Submitted by Hank Pfeifle
Here is a race report on the 45+ Norwell Circuit Race in Norwell, MA. Ron Bourgoin, Jeff Fisher, Graydon Stevens and I made the trip to race 10 laps around a closed course 2.3 mile loop. The loop was well protected, good road surface, clockwise circular that featured a 90 degree right hand corner onto a 200 meter big ring hill (finish at the top) with cascading descent from there and then flat to the hill again. Up, down, flat – up down, flat – 10 times.
About 50 guys showed up to race and it was a very competitive field. Historically, the race has been won by a break-away group. Because of the right hand turn onto the immediate hill, it is imperative to be at the front to make the dash for a break on the hill or to win it at the end. We start from the Norwell town hall and ride neutral for a few corners until we get on the course. With the green light the pace immediately accelerates and everyone drives for the front as it appears all are concerned about getting dropped the first time up the hill. Most people have not previewed the course (OA/CM’ers included). The non-severity of the hill disappoints many as it is just not that big and there are too many participants who are good and can handle it no sweat. But we have to go up it 10 times and efforts do add up and there are different ways of engineering a break, so teams try all kinds of ways to shake things up. This keeps things spirited and the tempo high (about a 26 mph average).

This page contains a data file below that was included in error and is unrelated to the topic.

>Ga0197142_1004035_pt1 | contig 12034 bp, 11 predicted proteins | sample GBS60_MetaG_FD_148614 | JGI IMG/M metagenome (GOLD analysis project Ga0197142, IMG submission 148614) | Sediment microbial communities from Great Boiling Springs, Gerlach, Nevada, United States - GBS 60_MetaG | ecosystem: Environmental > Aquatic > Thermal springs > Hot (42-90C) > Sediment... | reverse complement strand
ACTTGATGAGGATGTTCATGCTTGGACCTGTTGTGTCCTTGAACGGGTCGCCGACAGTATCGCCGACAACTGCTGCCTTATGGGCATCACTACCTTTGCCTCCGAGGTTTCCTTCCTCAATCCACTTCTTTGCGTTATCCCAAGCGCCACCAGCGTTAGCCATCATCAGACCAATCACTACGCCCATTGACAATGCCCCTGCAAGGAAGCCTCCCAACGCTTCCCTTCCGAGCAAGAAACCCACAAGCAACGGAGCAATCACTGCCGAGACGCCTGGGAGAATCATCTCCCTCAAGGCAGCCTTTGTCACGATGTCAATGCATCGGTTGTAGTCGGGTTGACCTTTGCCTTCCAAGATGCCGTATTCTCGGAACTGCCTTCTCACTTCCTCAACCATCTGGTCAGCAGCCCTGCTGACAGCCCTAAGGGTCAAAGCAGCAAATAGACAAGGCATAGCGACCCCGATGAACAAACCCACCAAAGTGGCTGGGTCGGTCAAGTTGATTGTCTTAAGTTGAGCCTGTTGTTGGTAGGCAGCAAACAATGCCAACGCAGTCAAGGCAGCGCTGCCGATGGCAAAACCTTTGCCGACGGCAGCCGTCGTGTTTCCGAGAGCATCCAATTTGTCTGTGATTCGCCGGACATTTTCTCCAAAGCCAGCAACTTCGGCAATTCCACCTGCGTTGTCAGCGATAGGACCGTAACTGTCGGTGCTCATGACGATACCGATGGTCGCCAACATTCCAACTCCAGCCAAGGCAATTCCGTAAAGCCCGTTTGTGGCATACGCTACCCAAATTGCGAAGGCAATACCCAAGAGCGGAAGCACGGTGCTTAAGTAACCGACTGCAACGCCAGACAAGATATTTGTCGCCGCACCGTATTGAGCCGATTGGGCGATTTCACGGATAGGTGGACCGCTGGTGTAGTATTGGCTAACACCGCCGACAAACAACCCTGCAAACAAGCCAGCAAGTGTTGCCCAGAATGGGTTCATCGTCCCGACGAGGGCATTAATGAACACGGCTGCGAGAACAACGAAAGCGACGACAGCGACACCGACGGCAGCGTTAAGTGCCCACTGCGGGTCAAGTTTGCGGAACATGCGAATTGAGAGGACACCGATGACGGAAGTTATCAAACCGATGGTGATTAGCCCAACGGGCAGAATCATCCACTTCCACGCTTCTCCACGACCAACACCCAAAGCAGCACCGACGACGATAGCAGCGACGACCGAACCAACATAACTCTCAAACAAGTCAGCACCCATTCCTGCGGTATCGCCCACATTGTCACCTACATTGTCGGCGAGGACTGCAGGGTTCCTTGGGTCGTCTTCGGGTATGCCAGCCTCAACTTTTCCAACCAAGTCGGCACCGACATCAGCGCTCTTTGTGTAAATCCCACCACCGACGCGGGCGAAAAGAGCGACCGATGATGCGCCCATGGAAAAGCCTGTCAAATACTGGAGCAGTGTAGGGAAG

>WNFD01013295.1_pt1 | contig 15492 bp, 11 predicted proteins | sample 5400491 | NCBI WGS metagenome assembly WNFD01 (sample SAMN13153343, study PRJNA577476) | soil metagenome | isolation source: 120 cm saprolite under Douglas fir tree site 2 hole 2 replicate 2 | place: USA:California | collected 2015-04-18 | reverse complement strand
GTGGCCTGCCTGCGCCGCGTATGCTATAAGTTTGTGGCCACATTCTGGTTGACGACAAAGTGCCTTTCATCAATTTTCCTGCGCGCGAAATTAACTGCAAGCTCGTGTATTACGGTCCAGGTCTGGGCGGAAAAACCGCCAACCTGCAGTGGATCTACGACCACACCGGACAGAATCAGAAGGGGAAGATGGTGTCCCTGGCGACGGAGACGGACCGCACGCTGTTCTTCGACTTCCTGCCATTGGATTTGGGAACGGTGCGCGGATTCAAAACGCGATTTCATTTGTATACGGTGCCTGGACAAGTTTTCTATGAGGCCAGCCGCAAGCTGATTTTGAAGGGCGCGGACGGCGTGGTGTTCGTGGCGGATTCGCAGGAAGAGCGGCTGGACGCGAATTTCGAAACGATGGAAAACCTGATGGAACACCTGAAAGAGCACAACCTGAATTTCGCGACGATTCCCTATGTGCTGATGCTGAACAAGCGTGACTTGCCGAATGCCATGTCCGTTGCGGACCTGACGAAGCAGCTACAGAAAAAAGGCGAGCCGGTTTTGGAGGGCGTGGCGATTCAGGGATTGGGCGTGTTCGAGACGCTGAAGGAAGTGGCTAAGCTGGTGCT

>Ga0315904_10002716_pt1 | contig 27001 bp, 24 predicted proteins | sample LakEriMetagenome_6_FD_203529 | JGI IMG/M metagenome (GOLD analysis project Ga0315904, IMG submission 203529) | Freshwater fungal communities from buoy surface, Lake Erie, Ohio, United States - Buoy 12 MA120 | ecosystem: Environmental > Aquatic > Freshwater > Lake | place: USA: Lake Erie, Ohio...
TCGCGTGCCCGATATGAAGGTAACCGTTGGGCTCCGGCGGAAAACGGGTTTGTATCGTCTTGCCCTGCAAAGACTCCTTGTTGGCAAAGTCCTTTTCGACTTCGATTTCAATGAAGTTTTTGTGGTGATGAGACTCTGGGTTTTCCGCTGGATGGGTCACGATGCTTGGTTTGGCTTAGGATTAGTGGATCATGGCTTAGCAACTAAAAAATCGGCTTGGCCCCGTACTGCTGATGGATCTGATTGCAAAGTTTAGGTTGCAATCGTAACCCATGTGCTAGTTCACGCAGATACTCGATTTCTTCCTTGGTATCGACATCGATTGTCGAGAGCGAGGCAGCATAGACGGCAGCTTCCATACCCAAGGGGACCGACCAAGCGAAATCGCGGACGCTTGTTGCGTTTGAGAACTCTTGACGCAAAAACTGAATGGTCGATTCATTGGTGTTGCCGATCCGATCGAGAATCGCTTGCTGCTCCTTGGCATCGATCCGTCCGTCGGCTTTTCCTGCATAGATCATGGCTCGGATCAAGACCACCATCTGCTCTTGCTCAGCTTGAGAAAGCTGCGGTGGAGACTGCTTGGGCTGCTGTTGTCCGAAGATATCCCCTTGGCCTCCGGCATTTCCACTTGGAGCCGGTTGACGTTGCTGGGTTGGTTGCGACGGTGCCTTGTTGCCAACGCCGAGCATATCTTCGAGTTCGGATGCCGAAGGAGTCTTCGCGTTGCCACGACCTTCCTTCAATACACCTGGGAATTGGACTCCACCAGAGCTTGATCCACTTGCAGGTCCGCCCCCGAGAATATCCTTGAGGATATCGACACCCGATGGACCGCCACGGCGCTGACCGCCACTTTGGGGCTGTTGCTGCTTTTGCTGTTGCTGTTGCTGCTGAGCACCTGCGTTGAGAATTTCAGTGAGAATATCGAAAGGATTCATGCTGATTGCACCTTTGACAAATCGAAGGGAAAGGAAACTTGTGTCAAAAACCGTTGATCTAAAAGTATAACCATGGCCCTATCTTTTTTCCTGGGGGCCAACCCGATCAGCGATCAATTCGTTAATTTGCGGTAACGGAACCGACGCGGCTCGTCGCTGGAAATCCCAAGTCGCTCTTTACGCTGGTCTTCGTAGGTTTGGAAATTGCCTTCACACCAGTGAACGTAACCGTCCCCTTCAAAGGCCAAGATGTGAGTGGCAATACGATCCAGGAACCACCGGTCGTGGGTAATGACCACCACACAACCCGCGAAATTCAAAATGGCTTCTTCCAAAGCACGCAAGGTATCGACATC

As stated earlier it is imperative to be at the front in order to make a clean assault of the hill. With 10 laps of practice, one has enough shots at the corner & hill to figure out how to handle it. Stay at the front and hold position is one way to assure a good run at the hill. It was also noticed that the group would ride to the left of the road (to have a good angle at the corner), and this kept the right side of the road open for moving up – easy to do. The race all comes down to the last lap as all escape attempts were foiled. The repeated efforts up the hill (hard every time) did little to reduce the field of 50 (maybe 5 guys got dropped). And everyone who was left felt they could win – confident & tough bunch these 45+ guys.
In the last lap our OA/CM team demonstrated two ways to finish a bunch finish circuit race – good and bad. I’ll get the bad part out of the way first. In a circuit race you have to be comfortable riding close quarters in the bunch. Bomb down the hills, keep your spot. Jam through the corners, keep your spot. If you don’t like doing that, you need to be strong in order to make up ground. Humm … I don’t like the jamming part but I am strong and I can make up ground. However, I soon learned that while passing on the right on the flats during laps 2 thru 9 was easy, it becomes a whole different matter on the money lap. My plan was to move hard up the right side and attack from behind and get to first about 200 meters from the corner as I had done on a number of earlier laps to have a clean shot at the hill. Graydon was on my wheel. Unfortunately, movement up the right was not clean in lap 10 as everyone jammed the road trying to move up. No longer were racers content to ride in line and wait for the hill. Now if a lane opened up, it was soon filled with eager riders gunning to the front. Hectic and frustrating – but predictable. A clean line to the corner was not there and hitting it from the far right just invited people to cut you off in the corner stalling your momentum up the hill. Meanwhile, the winners jump away. Yes, winners like Jeff Fisher (5th) and Ron Bourgoin (6th) who doggedly held their spots on the last lap, took a clean line into the last corner and were in the hunt till the last pedal stroke.